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OSBI: Collecting DNA At Time Of Arrest Could Help Solve Crimes

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The Oklahoma State Bureau of Investigations (OSBI) is working with lawmakers to allow DNA samples to be taken upon the arrest of an alleged criminal. The Oklahoma State Bureau of Investigations (OSBI) is working with lawmakers to allow DNA samples to be taken upon the arrest of an alleged criminal.
OKLAHOMA CITY -

The Oklahoma State Bureau of Investigations (OSBI) is working with lawmakers to allow DNA samples to be taken upon the arrest of an alleged criminal. Currently, fingerprints and photos are taken of arrestees during booking. And only convicted felons are swabbed for DNA.

Inside OSBI's crime lab, they process those DNA samples as well as by extracting them from evidence. Then, officials said the samples are put into the state’s Combined DNA Index System (CODIS).

Investigators believe the additional DNA samples will help solve crimes and stop repeat offenders.

“We just think that there’s some value in seeing DNA collected in sometimes these ‘criminal careers’ and doing so, we’re actually addressing this very early on and to a large extent, we’ll be able to prevent these crimes from happening,” Stan Florence, OSBI Director said.

And the Florence is confident they can do that, while protecting the public's privacy. Lab officials said all the samples appear nameless and authorities must verify any "matches" and make lawful requests before seeing identifying information.

Senator Clark Jolley, R-District 41 supports legislation allowing DNA collection upon arrest, but still sees it's hard for some to swallow.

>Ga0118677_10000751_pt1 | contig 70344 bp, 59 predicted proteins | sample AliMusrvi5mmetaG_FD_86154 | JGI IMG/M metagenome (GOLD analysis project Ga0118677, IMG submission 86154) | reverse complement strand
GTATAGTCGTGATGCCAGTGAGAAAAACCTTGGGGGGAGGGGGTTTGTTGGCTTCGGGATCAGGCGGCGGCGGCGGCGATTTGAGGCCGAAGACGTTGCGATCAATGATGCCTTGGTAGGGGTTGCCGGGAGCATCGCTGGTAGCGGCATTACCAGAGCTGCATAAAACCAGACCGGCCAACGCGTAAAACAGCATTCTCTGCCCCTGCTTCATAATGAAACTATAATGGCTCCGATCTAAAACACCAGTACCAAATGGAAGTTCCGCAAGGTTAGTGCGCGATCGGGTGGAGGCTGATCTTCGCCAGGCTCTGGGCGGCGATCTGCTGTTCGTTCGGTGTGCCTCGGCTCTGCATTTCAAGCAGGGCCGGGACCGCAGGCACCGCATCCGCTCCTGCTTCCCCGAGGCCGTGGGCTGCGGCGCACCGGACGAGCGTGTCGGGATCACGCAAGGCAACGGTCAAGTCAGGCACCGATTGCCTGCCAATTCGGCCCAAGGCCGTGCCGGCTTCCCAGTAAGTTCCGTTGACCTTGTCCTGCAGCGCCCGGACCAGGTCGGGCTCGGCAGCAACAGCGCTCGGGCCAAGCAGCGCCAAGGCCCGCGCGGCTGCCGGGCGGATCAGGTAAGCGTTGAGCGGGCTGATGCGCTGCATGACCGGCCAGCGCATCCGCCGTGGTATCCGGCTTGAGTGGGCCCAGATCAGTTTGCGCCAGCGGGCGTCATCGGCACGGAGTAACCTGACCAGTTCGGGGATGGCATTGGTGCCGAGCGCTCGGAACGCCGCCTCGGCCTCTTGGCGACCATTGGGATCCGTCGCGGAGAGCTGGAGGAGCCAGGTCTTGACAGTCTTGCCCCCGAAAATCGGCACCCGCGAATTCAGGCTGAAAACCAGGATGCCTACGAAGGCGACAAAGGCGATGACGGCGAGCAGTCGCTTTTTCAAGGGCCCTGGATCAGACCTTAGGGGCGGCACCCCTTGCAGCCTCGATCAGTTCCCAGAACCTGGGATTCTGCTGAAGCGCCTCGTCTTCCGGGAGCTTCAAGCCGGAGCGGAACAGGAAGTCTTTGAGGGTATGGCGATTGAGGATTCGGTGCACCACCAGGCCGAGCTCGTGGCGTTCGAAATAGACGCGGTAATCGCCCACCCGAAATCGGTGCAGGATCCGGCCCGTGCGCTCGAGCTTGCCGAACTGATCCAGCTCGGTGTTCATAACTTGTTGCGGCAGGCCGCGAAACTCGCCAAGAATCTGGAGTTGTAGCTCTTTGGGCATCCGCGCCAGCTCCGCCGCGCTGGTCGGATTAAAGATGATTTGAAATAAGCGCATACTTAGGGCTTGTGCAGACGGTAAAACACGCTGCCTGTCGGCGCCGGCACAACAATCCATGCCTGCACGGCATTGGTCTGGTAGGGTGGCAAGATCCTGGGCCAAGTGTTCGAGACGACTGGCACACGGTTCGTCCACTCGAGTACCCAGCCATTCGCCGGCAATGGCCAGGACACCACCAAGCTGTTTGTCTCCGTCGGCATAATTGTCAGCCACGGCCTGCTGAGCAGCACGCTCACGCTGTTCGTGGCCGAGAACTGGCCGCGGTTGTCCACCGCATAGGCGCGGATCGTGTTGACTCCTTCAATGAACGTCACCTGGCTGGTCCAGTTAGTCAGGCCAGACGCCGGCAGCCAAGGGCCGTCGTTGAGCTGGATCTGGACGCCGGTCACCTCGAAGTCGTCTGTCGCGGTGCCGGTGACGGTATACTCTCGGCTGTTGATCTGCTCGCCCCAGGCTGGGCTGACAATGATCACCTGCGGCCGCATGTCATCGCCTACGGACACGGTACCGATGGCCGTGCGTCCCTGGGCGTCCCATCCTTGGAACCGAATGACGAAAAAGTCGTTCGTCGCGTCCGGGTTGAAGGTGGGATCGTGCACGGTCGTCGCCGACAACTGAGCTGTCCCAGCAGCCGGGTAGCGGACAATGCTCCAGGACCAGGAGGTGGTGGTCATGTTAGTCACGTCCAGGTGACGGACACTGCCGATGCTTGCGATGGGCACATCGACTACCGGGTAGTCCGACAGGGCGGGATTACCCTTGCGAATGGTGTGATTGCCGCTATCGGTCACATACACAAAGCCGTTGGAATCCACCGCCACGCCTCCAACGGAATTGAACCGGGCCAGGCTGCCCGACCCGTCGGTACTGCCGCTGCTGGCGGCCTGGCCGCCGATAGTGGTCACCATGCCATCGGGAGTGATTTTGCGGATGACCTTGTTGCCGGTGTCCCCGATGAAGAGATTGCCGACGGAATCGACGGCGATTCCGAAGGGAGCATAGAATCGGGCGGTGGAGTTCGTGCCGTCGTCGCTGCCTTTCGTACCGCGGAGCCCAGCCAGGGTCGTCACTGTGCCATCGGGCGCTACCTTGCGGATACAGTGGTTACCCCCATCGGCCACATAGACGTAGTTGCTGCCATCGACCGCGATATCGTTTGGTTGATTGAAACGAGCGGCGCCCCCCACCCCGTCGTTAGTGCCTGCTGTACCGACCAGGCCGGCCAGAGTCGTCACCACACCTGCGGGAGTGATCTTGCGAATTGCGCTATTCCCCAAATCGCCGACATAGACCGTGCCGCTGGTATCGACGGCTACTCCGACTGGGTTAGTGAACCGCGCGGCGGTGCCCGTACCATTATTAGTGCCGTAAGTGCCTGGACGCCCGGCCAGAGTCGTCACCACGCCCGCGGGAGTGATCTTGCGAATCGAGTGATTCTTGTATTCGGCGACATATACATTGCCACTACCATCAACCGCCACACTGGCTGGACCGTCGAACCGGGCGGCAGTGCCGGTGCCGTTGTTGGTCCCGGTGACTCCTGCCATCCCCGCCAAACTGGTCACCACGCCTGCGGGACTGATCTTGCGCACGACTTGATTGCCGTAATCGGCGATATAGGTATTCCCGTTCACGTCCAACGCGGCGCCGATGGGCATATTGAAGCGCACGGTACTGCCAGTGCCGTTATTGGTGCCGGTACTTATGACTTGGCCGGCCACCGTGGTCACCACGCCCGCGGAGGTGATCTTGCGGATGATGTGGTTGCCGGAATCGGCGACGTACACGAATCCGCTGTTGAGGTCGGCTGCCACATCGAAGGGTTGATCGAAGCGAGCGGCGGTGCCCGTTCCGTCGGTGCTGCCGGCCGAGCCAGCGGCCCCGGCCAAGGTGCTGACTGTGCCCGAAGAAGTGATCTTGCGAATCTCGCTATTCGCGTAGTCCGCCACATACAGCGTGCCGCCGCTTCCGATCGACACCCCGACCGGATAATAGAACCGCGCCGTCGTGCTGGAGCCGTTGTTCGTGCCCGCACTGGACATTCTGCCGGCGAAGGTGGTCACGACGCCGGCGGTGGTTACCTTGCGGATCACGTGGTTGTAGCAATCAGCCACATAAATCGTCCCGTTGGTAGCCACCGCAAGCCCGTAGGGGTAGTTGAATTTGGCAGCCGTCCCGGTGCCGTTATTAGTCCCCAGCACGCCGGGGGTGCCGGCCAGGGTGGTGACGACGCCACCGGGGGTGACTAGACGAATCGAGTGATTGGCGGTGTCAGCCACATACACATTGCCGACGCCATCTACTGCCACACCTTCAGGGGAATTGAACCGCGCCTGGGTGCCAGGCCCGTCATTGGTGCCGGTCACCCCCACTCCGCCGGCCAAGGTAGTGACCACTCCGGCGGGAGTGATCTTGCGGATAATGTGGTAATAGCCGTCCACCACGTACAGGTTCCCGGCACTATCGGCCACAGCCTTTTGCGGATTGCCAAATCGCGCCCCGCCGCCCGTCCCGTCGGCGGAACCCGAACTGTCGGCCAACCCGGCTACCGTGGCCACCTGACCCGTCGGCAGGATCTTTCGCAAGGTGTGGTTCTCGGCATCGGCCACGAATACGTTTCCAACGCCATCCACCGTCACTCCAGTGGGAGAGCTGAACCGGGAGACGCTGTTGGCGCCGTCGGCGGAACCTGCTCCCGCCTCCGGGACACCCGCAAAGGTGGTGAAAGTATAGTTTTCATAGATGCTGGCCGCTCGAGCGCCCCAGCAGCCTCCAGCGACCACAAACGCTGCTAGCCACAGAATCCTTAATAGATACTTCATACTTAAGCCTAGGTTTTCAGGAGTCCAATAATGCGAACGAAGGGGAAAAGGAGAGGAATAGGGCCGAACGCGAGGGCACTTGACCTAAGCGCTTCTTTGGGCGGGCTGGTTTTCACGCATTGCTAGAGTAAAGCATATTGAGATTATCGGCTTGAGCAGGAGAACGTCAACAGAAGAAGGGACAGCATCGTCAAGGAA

“There is no question that many of us, myself included, that are very fearful of a federal government that keeps on trying to get more and more data,” Senator Jolley said. “But we also have to realize that one of the principle reasons for government is for public safety and protecting the public from these people that are raping and murdering people on a regular basis by simply getting identifiable remarks, from getting their DNA, and being able to say, ‘OK – this DNA sample matches this crime victim’s DNA – let’s start asking that person some questions.’”

Senator Jolley said he expects several bills regarding DNA collection to be brought up for the next session as early as December.

Representative Lee Denney, R-District 33 told News 9 she planned to introduce a bill that would allow DNA samples to be taken upon felony arrest at booking, and only uploaded to the DNA database once the person is bound over for trial.

Representatives with the American Civil Liberties Union in Oklahoma City said taking the most personal information an individual can possess without charges being filed or a conviction is deeply troubling and very disturbing. The ACLU added that this idea turns the idea of “innocent until proven guilty” on its head.

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